The project came about very naturally, it was the culmination of what I was being drawn to musically and artistically. I am very much influenced by a lot of diverse music, especially post-punk and industrial. There is something in this music that was speaking to me, and I wanted to experiment with a lot of these ideas, in particular the use of vocals, and extreme sparse arrangements. I am always looking how to achieve powerful end results with an 'economy of sound'. There’s a beautiful minimalism in post punk/industrial/synth-wave stuff that’s very similar to techno, but also feels completely foreign to it because it has its own 'world'. These experiments of mine started to have a character to them, and I felt it was becoming something, the tracks were half techno and half something different, they were like mutant creations, not fitting neatly into a genre, but I felt free and excited by it. The initial tracks were really just made for myself, I had no idea what to do with them, until I played them to Juan Mendez, and he totally understood where I was coming from. He really prompted me to take these ideas and develop them and it became something that had the potential to grow and become something I could explore, a way of joining my love of darker abstract noise orientated stuff and stripped down techno.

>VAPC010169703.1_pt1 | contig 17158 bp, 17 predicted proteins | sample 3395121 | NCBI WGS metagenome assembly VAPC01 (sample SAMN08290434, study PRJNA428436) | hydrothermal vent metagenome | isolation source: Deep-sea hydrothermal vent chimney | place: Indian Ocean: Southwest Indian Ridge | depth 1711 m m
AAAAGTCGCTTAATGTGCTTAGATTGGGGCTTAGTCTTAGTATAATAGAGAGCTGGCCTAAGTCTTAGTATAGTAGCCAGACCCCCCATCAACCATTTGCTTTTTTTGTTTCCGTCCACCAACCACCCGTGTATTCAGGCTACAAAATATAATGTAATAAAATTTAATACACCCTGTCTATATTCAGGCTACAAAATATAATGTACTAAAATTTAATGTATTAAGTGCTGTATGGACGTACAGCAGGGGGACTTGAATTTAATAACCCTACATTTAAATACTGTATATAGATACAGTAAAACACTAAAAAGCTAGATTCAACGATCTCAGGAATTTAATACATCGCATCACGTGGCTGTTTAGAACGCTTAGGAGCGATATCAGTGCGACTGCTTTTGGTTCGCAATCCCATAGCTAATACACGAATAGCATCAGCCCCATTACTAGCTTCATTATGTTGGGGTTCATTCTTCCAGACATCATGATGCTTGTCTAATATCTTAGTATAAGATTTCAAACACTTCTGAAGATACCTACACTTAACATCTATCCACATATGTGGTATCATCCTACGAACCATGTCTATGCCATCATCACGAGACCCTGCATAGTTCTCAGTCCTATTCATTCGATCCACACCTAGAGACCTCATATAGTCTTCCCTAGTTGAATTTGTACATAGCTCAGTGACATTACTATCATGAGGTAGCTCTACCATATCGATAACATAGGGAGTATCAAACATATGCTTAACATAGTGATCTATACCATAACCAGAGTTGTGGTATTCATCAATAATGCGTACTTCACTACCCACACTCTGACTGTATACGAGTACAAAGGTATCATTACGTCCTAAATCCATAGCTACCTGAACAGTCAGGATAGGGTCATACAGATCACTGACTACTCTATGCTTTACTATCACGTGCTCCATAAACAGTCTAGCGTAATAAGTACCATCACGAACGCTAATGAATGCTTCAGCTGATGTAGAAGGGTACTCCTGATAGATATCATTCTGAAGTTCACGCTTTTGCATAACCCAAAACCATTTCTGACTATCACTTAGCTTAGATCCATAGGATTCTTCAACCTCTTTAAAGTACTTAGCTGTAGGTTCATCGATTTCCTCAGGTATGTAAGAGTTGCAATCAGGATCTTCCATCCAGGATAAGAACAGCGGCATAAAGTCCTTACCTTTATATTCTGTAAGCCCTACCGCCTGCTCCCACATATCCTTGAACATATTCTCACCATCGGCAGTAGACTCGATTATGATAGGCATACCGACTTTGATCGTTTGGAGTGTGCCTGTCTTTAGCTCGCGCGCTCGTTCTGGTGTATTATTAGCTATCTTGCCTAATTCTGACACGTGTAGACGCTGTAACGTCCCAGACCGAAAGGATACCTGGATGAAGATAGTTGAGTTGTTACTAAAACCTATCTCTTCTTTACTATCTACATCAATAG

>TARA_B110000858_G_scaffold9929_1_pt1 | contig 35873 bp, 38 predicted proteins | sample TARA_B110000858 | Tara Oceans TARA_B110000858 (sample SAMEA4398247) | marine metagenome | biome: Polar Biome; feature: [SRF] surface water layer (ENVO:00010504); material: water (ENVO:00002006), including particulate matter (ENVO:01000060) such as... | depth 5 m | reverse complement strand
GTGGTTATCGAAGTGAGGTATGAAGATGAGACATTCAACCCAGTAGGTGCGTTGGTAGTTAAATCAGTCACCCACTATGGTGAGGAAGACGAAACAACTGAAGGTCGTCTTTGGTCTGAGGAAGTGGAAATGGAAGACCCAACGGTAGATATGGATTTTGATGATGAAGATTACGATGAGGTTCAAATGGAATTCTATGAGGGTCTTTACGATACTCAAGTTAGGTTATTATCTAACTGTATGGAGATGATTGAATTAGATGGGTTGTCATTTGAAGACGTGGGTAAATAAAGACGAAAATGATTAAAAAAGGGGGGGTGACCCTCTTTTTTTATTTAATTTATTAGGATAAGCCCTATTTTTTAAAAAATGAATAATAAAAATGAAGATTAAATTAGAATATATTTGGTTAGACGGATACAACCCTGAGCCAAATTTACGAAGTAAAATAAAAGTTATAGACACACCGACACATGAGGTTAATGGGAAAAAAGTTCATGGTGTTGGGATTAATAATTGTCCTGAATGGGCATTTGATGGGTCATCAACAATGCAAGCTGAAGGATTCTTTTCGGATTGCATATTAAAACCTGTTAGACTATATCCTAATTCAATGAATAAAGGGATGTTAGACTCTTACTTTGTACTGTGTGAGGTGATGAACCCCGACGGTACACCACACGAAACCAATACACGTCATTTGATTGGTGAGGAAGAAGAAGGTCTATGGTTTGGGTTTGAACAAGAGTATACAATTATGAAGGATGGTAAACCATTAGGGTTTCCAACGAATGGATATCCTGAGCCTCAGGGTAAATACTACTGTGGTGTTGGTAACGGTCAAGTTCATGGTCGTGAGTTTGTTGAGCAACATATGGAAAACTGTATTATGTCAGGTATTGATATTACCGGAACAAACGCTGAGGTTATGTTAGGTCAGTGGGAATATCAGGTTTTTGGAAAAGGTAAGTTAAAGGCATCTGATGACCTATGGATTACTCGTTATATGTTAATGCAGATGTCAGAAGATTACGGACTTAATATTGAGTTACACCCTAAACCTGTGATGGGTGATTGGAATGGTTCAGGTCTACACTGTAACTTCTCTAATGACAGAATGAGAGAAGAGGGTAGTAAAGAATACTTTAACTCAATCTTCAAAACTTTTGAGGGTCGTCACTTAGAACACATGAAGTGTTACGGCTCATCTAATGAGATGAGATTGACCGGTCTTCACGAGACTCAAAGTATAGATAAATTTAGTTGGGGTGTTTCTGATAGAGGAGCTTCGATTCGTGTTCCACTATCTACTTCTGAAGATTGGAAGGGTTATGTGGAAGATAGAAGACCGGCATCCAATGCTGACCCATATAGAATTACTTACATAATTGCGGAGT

Sorry about the obvious nature of this next question but it needs asking – how did you get the name Broken English Club?
It’s a reference to the 'English electronic tradition', there’s a very unique history of powerful and strange music in this country, Throbbing Gristle/Coil/Psychic Tv and their relationship with gnostic mysticism/psychology and art is something that has been very powerful for me, and it has seeped into my work and now informs a lot of what I do. It’s a way of seeing music as a form of magick, as a vessel for something abstract. The music comes into being through a process that’s not exclusively just about the music, but what’s inside the music and what’s fueling it. A kind of ritualism. The name also kind of refers to the dark English landscape depicted in JG Ballard’s books, in particular Crash and High Rise. There is an obsessive dark relationship with technology and a sinister suburbia in these books, this bleakness is certainly a place my music comes from and reflects.